Scaly Leg Mite

Scaly Leg Mite is caused by a burrowing mite (Knemidocoptes mutans) which causes scaly, raised encrusted scales on the legs of chickens and other poultry.

Scaly Leg MiteScaly leg can cause intense irritation to the bird by burrowing under the scales, causing them to become raised and thicken. They are fairly common in chickens.

The scales often look like they are protruding outwards and parts of the scales will come off, making the legs look unsightly. Scales should never be picked or cut off as this will damage the legs. Birds need to be treated to kill the mites and then scales left to come away naturally through a moult. It can take up to 12 months before the scales have moulted and regrown to look normal again.

Warning: There are some remedies talked about that recommend the use of Creosote or Diesel. These chemicals are not safe for your birds and should not be used on them.

Species Affected: All Poultry.
Other Names: Knemidocoptes mutans.
Symptoms: Scaly, raised encrusted scales on the legs.
Area affected: Legs.
Causes: Knemidocoptes mutans – Mite burrowing under scales.
Transmission: Spread by direct contact with other birds. The mite spends its entire life cycle on the bird.
Diagnosis: Contact with other birds, bringing new birds in that are carriers, raised encrusted scales on legs.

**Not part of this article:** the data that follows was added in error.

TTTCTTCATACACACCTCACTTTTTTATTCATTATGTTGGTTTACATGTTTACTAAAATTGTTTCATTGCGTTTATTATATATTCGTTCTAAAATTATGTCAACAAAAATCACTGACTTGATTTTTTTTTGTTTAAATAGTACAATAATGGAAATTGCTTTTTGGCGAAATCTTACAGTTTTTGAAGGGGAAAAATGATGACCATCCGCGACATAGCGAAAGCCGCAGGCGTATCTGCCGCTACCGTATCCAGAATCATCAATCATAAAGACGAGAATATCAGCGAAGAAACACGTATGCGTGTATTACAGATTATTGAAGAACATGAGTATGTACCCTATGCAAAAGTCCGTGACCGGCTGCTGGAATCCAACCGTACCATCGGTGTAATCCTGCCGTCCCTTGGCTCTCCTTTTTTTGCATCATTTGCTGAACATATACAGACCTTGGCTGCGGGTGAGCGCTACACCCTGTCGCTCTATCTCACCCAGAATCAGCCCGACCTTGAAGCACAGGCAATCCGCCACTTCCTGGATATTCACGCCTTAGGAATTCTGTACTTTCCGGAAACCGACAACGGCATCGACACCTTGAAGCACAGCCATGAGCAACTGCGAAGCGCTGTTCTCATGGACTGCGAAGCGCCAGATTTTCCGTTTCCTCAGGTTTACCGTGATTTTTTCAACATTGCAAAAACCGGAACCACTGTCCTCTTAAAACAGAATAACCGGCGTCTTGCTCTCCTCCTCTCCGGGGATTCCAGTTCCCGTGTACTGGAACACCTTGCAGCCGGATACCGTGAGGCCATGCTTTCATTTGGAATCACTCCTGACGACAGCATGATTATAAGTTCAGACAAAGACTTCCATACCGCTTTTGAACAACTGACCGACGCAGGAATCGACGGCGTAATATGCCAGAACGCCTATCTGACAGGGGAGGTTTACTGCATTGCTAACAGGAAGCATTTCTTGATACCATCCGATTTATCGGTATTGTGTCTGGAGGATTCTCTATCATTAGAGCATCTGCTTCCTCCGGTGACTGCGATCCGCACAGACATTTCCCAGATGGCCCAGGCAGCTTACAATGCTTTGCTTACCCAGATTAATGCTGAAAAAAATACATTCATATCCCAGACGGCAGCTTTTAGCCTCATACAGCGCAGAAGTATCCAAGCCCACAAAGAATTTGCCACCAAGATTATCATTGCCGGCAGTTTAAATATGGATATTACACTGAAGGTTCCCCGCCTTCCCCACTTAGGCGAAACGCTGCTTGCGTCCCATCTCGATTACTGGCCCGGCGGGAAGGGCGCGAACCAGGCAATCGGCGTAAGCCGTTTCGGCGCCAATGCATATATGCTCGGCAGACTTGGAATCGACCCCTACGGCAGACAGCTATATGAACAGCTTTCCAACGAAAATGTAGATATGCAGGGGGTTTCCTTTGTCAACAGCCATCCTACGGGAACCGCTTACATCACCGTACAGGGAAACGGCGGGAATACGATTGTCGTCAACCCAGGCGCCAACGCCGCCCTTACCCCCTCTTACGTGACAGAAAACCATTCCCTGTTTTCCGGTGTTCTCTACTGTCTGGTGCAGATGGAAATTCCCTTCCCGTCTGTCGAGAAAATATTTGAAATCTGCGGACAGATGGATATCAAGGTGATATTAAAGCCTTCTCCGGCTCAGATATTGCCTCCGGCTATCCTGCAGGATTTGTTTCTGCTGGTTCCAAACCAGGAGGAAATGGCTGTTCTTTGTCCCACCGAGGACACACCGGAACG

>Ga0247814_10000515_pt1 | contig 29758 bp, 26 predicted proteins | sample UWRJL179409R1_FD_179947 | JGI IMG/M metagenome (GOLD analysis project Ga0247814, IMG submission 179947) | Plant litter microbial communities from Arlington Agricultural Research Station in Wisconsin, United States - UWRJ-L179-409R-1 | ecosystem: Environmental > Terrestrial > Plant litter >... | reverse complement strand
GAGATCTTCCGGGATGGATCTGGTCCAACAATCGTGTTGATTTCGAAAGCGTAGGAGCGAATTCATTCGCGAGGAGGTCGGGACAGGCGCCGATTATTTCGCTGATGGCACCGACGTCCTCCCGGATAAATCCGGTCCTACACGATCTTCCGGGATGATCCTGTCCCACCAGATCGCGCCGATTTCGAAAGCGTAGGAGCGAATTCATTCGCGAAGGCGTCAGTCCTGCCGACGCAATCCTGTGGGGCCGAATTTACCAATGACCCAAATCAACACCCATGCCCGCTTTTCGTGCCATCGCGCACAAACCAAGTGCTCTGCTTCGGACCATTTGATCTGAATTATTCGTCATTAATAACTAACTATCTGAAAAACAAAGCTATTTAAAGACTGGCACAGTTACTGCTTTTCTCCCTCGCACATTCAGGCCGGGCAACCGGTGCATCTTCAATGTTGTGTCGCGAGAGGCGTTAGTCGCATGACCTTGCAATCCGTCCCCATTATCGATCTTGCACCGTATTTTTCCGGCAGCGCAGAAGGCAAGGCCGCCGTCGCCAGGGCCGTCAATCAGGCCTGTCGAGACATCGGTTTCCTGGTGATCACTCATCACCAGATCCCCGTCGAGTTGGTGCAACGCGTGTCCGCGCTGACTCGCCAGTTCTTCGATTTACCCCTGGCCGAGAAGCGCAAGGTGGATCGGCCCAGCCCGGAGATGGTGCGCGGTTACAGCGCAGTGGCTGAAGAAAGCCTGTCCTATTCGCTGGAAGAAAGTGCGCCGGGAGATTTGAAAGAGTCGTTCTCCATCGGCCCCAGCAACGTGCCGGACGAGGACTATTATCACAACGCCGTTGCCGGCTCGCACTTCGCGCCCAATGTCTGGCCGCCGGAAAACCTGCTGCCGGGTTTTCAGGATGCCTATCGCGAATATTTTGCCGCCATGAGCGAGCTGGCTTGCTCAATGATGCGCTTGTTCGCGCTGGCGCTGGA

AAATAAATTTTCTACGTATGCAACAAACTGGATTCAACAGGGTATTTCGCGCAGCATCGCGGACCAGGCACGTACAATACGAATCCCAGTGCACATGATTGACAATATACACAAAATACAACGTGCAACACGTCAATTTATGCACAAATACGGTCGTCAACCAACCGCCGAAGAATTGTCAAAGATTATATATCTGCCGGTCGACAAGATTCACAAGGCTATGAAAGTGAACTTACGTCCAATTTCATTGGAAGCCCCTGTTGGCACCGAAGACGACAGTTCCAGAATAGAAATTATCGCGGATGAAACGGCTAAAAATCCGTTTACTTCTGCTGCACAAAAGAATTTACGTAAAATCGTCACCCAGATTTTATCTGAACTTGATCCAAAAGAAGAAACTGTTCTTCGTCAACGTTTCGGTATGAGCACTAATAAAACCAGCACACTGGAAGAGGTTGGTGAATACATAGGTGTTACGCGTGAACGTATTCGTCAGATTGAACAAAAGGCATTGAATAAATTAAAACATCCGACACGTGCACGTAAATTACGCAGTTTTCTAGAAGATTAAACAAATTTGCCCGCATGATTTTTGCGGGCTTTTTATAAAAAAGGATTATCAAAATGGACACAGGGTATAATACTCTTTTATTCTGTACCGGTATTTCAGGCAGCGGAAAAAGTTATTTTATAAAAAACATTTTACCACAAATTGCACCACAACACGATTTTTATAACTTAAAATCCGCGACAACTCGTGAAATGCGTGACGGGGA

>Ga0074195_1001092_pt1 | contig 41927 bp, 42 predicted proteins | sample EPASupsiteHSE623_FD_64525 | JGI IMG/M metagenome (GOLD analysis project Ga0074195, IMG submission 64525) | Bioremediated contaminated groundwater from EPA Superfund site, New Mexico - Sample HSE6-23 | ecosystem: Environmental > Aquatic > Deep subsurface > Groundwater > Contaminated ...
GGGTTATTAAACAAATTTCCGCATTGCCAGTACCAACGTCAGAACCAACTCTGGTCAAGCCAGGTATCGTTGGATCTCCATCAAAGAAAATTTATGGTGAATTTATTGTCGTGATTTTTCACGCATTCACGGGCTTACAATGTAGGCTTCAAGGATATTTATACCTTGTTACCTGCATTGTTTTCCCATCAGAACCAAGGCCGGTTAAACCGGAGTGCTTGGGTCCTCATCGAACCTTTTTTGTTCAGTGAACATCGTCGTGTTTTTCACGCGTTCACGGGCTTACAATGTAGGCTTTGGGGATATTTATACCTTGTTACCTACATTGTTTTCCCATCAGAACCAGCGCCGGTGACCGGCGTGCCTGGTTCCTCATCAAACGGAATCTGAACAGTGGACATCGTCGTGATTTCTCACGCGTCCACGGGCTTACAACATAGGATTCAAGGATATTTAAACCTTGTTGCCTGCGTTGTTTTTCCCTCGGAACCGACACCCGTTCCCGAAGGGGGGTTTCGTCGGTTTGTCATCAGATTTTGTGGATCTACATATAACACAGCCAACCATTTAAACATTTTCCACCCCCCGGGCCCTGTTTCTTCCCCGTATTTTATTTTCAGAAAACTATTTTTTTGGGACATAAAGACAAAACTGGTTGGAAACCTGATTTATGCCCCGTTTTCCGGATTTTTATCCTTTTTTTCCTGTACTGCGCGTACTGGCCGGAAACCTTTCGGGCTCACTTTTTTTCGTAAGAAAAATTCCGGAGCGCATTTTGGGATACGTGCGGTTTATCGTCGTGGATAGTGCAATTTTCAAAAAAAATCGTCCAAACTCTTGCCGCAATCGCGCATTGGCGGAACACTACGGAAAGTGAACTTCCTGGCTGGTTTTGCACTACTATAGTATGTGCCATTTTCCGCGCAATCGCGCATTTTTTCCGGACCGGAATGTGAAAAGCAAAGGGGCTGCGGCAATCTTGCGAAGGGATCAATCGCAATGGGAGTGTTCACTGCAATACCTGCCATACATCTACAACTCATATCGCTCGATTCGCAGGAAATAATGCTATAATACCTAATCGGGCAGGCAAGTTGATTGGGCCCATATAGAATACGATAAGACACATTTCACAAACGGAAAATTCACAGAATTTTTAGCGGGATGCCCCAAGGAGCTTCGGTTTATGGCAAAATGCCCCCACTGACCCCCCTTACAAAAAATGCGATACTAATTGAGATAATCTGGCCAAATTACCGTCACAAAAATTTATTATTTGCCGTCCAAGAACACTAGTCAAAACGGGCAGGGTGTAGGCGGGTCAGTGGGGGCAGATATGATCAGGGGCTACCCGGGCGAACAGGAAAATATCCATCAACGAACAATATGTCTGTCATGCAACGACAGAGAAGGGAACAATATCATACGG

Prevention: Good biosecurity.

  • Soften the scales by using Vaseline (Petroleum Jelly) rubbed into the legs or wash with baby shampoo and scrub legs with a small brush like a toothbrush.
  • To kill the mites, dip legs into surgical spirit once per week for 3 to 4 weeks. Vaseline rubbed in between treatments also helps to suffocate the mite. Ivermectin drops (dropped on the skin behind the neck and on the body) kills mites as well as most common worms and some vets will prescribe this to kill the scaly leg mites but always seek the advice of your vet as Ivemectin is not licensed for use on chickens. Surgical spirit may sting, causing distress so you may consider Ivermectin to be kinder).
  • Do not pull off crusts. Scales on the legs can take up to a year to regrow and look normal again.
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Tim Daniels

Tim is the founder of the poultrykeeper website and lives in Herefordshire, UK. He keeps Cream Legbar chickens, Silver Sebright bantams and hybrid layers for eggs, Abacot Ranger ducks, Brecon Buff geese and some quail.

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